SFCM’s historical performance program presents Monteverdi’s Poppea online on Sunday, May 2, and Tuesday, May 4.
The idea that creating something to represent a moment in time could still—or again—be relevant in another age is a testament to the timelessness of art. In that spirit, more than 370 years since the premiere of Claudio Monteverdi’s L’incoronazione di Poppea, the San Francisco Conservatory of Music’s Historical Performance department created two productions of the piece that reflect its relevance today. Both productions, which feature distinct casts, will be available for streaming online.
Poppea received its premiere in 1643 in Venice. Monteverdi broke new ground in the 17th century with this musical drama, which was one of the first works based on historical figures, including the Roman emperor Nero. What’s more, the plot flipped traditional moral expectations of the time: virtue is punished and greed rewarded. Power, love, ambition, revenge: these are universal human emotions and moral questions that have no doubt helped the work survive through centuries because audiences in all eras could relate.
By exploring events and people through the lens of when the music was written, Historical Performance students are empowered to understand the models of the past so that they can preserve performance traditions while adapting that knowledge into modern-day practice. As part of their studies, SFCM undergraduates and graduates have access to a robust collection of period instruments for their use—including strings, winds, and keyboards—from the Baroque to the Classical eras, deepening their context for how to perform works today from across a range of musical approaches.
Yet, in addition to refining their skills related to historical styles, the students involved in producing Poppea were called on to apply a Monteverdi-like ingenuity to their own work by relying on cutting edge modern technology to bring the centuries’ old piece to new life. The opera’s capture and recording was done using the Dante Audio Networking System—which offers players virtually no audio latency—and Ringcentral systems over a one-week period from April 12-18, 2021.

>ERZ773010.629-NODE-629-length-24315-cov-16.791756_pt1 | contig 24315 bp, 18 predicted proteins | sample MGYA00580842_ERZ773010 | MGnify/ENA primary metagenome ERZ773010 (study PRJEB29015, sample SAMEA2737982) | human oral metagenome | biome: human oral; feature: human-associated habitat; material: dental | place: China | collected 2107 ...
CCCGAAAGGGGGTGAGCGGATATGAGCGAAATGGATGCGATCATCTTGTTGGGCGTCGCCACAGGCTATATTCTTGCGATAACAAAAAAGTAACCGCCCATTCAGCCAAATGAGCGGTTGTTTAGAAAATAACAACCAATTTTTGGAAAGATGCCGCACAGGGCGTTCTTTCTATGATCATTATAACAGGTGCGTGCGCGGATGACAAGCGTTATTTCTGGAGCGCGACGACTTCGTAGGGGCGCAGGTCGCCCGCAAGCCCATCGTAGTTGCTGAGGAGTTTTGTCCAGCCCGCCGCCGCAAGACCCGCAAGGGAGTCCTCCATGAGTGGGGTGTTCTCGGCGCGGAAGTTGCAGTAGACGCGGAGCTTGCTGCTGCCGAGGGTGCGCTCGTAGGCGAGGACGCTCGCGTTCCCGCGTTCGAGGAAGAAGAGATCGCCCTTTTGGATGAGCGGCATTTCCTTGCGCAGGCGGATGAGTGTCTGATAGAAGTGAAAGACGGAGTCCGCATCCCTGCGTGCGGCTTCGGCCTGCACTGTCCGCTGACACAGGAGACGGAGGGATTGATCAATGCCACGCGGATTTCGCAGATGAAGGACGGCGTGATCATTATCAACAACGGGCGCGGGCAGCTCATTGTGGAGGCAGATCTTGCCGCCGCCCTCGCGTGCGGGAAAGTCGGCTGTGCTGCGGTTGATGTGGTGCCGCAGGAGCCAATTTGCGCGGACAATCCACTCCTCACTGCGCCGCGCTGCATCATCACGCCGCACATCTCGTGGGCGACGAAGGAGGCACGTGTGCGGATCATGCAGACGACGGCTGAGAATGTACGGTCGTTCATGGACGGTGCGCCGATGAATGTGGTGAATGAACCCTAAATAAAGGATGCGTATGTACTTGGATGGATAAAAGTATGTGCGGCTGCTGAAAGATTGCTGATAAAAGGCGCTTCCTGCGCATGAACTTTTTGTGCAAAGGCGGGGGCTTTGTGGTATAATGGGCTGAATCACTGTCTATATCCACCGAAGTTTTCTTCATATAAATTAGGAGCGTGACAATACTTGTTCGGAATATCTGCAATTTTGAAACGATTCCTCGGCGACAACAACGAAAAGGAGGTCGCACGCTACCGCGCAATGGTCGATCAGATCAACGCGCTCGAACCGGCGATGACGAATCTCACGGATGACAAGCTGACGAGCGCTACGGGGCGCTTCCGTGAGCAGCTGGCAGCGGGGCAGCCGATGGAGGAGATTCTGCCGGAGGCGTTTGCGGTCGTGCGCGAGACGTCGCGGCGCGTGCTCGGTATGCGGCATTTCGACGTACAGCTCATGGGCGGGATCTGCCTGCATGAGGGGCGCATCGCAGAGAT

“The preparation and recording of this production of Poppea was very special,” said Corey Jamason, chair of the historical performance department and a director of the production. “The students really came together as a group and were incredibly positive and supportive of each other, making this magnificent piece come alive.”
Jamason said that rehearsal and recording in different rooms after months of preparation did not detract from the incredibly expressive performances and joy in making music together that is evident in the final products.
Both versions of Poppea will be streamed in upcoming days—on May 2 and May 4. Jamason, along with Co-Director of the Baroque Ensemble Elisabeth Reed and Diction Coach of Opera and Musical Theatre Marcie Stapp, directed the piece. More than 40 students are included in the casts, including musicians playing the harpsichord and theorbo.
“I’ve been inspired all year by their resilience, their incredible work ethic and their powerful performances of this very special piece,” said Jamason.
Like the best examples from art and culture, those characteristics will stand the test of time.
SFCM offers a comprehensive track of study geared toward music of the past and, unlike many programs, traverses all eras of music history; details can be found at the Historical Performance webpage.